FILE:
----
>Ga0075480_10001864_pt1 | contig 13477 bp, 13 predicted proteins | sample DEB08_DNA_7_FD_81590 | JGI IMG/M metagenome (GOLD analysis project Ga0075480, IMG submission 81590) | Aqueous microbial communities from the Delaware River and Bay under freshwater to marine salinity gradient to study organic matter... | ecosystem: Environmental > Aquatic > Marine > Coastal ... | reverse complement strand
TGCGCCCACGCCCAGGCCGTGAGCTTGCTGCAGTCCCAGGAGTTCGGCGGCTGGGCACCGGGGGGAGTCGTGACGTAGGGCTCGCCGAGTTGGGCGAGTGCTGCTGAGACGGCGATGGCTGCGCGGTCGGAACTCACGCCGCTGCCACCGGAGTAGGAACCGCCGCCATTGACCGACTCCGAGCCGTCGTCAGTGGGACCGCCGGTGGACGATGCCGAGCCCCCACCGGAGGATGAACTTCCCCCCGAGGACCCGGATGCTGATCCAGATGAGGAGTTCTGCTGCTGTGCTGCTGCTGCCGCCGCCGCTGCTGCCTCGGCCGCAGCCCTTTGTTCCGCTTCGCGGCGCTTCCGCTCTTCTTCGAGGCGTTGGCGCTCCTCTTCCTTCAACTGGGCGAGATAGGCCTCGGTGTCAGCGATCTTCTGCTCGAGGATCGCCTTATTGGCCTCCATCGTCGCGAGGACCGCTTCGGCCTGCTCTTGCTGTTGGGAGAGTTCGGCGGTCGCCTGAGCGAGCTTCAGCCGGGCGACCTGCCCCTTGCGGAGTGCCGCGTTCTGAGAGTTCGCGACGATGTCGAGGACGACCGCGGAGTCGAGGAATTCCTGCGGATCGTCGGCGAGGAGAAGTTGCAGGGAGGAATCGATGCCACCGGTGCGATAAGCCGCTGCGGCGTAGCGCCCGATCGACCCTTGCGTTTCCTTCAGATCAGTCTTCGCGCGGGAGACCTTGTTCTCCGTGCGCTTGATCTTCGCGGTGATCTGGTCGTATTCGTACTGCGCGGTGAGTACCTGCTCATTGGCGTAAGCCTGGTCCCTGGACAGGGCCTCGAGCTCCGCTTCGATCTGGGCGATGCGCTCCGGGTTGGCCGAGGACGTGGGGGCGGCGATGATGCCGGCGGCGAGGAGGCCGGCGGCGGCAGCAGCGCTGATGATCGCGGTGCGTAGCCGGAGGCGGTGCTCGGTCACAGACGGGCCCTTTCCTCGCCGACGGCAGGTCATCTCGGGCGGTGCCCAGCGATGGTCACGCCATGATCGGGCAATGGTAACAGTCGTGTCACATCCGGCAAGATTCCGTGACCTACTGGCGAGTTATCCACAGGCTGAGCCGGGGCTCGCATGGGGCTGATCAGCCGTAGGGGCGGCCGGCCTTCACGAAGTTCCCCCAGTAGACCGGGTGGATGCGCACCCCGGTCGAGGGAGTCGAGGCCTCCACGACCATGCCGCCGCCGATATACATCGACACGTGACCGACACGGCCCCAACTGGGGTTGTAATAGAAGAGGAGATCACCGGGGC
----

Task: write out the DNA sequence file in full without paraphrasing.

>Ga0075480_10001864_pt1 | contig 13477 bp, 13 predicted proteins | sample DEB08_DNA_7_FD_81590 | JGI IMG/M metagenome (GOLD analysis project Ga0075480, IMG submission 81590) | Aqueous microbial communities from the Delaware River and Bay under freshwater to marine salinity gradient to study organic matter... | ecosystem: Environmental > Aquatic > Marine > Coastal ... | reverse complement strand
TGCGCCCACGCCCAGGCCGTGAGCTTGCTGCAGTCCCAGGAGTTCGGCGGCTGGGCACCGGGGGGAGTCGTGACGTAGGGCTCGCCGAGTTGGGCGAGTGCTGCTGAGACGGCGATGGCTGCGCGGTCGGAACTCACGCCGCTGCCACCGGAGTAGGAACCGCCGCCATTGACCGACTCCGAGCCGTCGTCAGTGGGACCGCCGGTGGACGATGCCGAGCCCCCACCGGAGGATGAACTTCCCCCCGAGGACCCGGATGCTGATCCAGATGAGGAGTTCTGCTGCTGTGCTGCTGCTGCCGCCGCCGCTGCTGCCTCGGCCGCAGCCCTTTGTTCCGCTTCGCGGCGCTTCCGCTCTTCTTCGAGGCGTTGGCGCTCCTCTTCCTTCAACTGGGCGAGATAGGCCTCGGTGTCAGCGATCTTCTGCTCGAGGATCGCCTTATTGGCCTCCATCGTCGCGAGGACCGCTTCGGCCTGCTCTTGCTGTTGGGAGAGTTCGGCGGTCGCCTGAGCGAGCTTCAGCCGGGCGACCTGCCCCTTGCGGAGTGCCGCGTTCTGAGAGTTCGCGACGATGTCGAGGACGACCGCGGAGTCGAGGAATTCCTGCGGATCGTCGGCGAGGAGAAGTTGCAGGGAGGAATCGATGCCACCGGTGCGATAAGCCGCTGCGGCGTAGCGCCCGATCGACCCTTGCGTTTCCTTCAGATCAGTCTTCGCGCGGGAGACCTTGTTCTCCGTGCGCTTGATCTTCGCGGTGATCTGGTCGTATTCGTACTGCGCGGTGAGTACCTGCTCATTGGCGTAAGCCTGGTCCCTGGACAGGGCCTCGAGCTCCGCTTCGATCTGGGCGATGCGCTCCGGGTTGGCCGAGGACGTGGGGGCGGCGATGATGCCGGCGGCGAGGAGGCCGGCGGCGGCAGCAGCGCTGATGATCGCGGTGCGTAGCCGGAGGCGGTGCTCGGTCACAGACGGGCCCTTTCCTCGCCGACGGCAGGTCATCTCGGGCGGTGCCCAGCGATGGTCACGCCATGATCGGGCAATGGTAACAGTCGTGTCACATCCGGCAAGATTCCGTGACCTACTGGCGAGTTATCCACAGGCTGAGCCGGGGCTCGCATGGGGCTGATCAGCCGTAGGGGCGGCCGGCCTTCACGAAGTTCCCCCAGTAGACCGGGTGGATGCGCACCCCGGTCGAGGGAGTCGAGGCCTCCACGACCATGCCGCCGCCGATATACATCGACACGTGACCGACACGGCCCCAACTGGGGTTGTAATAGAAGAGGAGATCACCGGGGC